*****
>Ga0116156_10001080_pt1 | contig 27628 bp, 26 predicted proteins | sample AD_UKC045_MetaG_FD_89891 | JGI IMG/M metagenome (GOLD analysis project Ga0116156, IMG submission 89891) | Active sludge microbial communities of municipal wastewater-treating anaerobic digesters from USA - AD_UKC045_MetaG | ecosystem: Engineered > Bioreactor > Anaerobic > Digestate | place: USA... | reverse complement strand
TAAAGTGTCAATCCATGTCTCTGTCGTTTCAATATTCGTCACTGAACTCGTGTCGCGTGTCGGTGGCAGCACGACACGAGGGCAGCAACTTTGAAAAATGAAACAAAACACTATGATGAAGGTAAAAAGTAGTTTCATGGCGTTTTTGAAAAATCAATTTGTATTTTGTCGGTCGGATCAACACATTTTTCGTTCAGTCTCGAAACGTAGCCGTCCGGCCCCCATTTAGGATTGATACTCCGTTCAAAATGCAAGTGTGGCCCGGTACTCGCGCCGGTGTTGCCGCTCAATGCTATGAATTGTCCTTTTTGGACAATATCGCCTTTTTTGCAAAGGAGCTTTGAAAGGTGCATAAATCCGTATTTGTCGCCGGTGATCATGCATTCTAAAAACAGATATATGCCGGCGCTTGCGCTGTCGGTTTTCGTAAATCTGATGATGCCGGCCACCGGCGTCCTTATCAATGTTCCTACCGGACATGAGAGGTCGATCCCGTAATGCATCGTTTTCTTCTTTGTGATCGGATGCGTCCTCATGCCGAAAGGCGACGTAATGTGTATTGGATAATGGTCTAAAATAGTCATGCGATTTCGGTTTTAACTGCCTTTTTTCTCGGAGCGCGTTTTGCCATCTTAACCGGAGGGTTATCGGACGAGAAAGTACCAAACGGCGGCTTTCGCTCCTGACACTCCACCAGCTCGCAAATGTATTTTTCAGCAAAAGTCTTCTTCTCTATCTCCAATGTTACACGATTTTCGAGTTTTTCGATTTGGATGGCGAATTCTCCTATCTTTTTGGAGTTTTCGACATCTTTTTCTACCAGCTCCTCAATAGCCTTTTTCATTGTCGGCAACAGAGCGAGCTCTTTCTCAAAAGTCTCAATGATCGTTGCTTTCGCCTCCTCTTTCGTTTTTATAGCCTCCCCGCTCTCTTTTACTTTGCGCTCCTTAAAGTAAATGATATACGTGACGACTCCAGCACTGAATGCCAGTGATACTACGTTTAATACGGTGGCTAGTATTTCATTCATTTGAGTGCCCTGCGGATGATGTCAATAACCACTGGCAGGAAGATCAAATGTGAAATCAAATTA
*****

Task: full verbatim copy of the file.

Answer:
>Ga0116156_10001080_pt1 | contig 27628 bp, 26 predicted proteins | sample AD_UKC045_MetaG_FD_89891 | JGI IMG/M metagenome (GOLD analysis project Ga0116156, IMG submission 89891) | Active sludge microbial communities of municipal wastewater-treating anaerobic digesters from USA - AD_UKC045_MetaG | ecosystem: Engineered > Bioreactor > Anaerobic > Digestate | place: USA... | reverse complement strand
TAAAGTGTCAATCCATGTCTCTGTCGTTTCAATATTCGTCACTGAACTCGTGTCGCGTGTCGGTGGCAGCACGACACGAGGGCAGCAACTTTGAAAAATGAAACAAAACACTATGATGAAGGTAAAAAGTAGTTTCATGGCGTTTTTGAAAAATCAATTTGTATTTTGTCGGTCGGATCAACACATTTTTCGTTCAGTCTCGAAACGTAGCCGTCCGGCCCCCATTTAGGATTGATACTCCGTTCAAAATGCAAGTGTGGCCCGGTACTCGCGCCGGTGTTGCCGCTCAATGCTATGAATTGTCCTTTTTGGACAATATCGCCTTTTTTGCAAAGGAGCTTTGAAAGGTGCATAAATCCGTATTTGTCGCCGGTGATCATGCATTCTAAAAACAGATATATGCCGGCGCTTGCGCTGTCGGTTTTCGTAAATCTGATGATGCCGGCCACCGGCGTCCTTATCAATGTTCCTACCGGACATGAGAGGTCGATCCCGTAATGCATCGTTTTCTTCTTTGTGATCGGATGCGTCCTCATGCCGAAAGGCGACGTAATGTGTATTGGATAATGGTCTAAAATAGTCATGCGATTTCGGTTTTAACTGCCTTTTTTCTCGGAGCGCGTTTTGCCATCTTAACCGGAGGGTTATCGGACGAGAAAGTACCAAACGGCGGCTTTCGCTCCTGACACTCCACCAGCTCGCAAATGTATTTTTCAGCAAAAGTCTTCTTCTCTATCTCCAATGTTACACGATTTTCGAGTTTTTCGATTTGGATGGCGAATTCTCCTATCTTTTTGGAGTTTTCGACATCTTTTTCTACCAGCTCCTCAATAGCCTTTTTCATTGTCGGCAACAGAGCGAGCTCTTTCTCAAAAGTCTCAATGATCGTTGCTTTCGCCTCCTCTTTCGTTTTTATAGCCTCCCCGCTCTCTTTTACTTTGCGCTCCTTAAAGTAAATGATATACGTGACGACTCCAGCACTGAATGCCAGTGATACTACGTTTAATACGGTGGCTAGTATTTCATTCATTTGAGTGCCCTGCGGATGATGTCAATAACCACTGGCAGGAAGATCAAATGTGAAATCAAATTA